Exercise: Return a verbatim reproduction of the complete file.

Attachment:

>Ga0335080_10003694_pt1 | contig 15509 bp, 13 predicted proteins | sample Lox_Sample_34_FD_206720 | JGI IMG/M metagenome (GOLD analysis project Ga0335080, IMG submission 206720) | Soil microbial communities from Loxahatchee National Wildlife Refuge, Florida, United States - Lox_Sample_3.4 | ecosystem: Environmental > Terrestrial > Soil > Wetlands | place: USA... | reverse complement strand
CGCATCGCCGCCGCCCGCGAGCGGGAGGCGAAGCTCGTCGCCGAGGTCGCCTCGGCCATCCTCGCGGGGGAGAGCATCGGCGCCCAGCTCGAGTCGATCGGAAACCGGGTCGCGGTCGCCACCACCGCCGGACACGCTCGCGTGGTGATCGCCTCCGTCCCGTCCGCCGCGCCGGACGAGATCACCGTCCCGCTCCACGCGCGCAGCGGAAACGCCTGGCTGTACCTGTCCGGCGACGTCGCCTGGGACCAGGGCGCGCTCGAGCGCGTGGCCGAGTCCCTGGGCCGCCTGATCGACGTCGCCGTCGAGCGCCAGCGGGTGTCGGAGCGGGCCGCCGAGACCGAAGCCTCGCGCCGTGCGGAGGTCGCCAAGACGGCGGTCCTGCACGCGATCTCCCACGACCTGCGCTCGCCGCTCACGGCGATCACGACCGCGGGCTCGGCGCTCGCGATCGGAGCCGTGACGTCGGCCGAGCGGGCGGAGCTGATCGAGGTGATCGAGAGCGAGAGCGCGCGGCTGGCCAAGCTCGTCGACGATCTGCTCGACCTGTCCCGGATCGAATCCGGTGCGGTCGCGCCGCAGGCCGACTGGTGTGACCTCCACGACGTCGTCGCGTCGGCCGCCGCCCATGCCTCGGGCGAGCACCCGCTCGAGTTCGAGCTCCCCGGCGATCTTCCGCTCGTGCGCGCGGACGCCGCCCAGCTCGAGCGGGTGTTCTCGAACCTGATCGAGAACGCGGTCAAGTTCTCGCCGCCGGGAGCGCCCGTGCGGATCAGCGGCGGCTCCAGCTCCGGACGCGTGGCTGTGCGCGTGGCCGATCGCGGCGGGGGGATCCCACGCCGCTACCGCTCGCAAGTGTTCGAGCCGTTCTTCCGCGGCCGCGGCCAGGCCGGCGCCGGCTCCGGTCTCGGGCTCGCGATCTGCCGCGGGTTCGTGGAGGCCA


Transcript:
>Ga0335080_10003694_pt1 | contig 15509 bp, 13 predicted proteins | sample Lox_Sample_34_FD_206720 | JGI IMG/M metagenome (GOLD analysis project Ga0335080, IMG submission 206720) | Soil microbial communities from Loxahatchee National Wildlife Refuge, Florida, United States - Lox_Sample_3.4 | ecosystem: Environmental > Terrestrial > Soil > Wetlands | place: USA... | reverse complement strand
CGCATCGCCGCCGCCCGCGAGCGGGAGGCGAAGCTCGTCGCCGAGGTCGCCTCGGCCATCCTCGCGGGGGAGAGCATCGGCGCCCAGCTCGAGTCGATCGGAAACCGGGTCGCGGTCGCCACCACCGCCGGACACGCTCGCGTGGTGATCGCCTCCGTCCCGTCCGCCGCGCCGGACGAGATCACCGTCCCGCTCCACGCGCGCAGCGGAAACGCCTGGCTGTACCTGTCCGGCGACGTCGCCTGGGACCAGGGCGCGCTCGAGCGCGTGGCCGAGTCCCTGGGCCGCCTGATCGACGTCGCCGTCGAGCGCCAGCGGGTGTCGGAGCGGGCCGCCGAGACCGAAGCCTCGCGCCGTGCGGAGGTCGCCAAGACGGCGGTCCTGCACGCGATCTCCCACGACCTGCGCTCGCCGCTCACGGCGATCACGACCGCGGGCTCGGCGCTCGCGATCGGAGCCGTGACGTCGGCCGAGCGGGCGGAGCTGATCGAGGTGATCGAGAGCGAGAGCGCGCGGCTGGCCAAGCTCGTCGACGATCTGCTCGACCTGTCCCGGATCGAATCCGGTGCGGTCGCGCCGCAGGCCGACTGGTGTGACCTCCACGACGTCGTCGCGTCGGCCGCCGCCCATGCCTCGGGCGAGCACCCGCTCGAGTTCGAGCTCCCCGGCGATCTTCCGCTCGTGCGCGCGGACGCCGCCCAGCTCGAGCGGGTGTTCTCGAACCTGATCGAGAACGCGGTCAAGTTCTCGCCGCCGGGAGCGCCCGTGCGGATCAGCGGCGGCTCCAGCTCCGGACGCGTGGCTGTGCGCGTGGCCGATCGCGGCGGGGGGATCCCACGCCGCTACCGCTCGCAAGTGTTCGAGCCGTTCTTCCGCGGCCGCGGCCAGGCCGGCGCCGGCTCCGGTCTCGGGCTCGCGATCTGCCGCGGGTTCGTGGAGGCCA